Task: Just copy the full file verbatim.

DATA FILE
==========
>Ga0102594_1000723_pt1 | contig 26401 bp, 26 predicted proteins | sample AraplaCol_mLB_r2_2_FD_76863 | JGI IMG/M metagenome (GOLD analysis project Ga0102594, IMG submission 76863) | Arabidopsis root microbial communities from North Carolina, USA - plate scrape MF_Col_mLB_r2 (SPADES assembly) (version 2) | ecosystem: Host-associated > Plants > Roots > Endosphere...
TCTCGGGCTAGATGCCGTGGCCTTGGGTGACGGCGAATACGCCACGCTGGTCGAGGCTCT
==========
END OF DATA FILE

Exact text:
>Ga0102594_1000723_pt1 | contig 26401 bp, 26 predicted proteins | sample AraplaCol_mLB_r2_2_FD_76863 | JGI IMG/M metagenome (GOLD analysis project Ga0102594, IMG submission 76863) | Arabidopsis root microbial communities from North Carolina, USA - plate scrape MF_Col_mLB_r2 (SPADES assembly) (version 2) | ecosystem: Host-associated > Plants > Roots > Endosphere...
TCTCGGGCTAGATGCCGTGGCCTTGGGTGACGGCGAATACGCCACGCTGGTCGAGGCTCT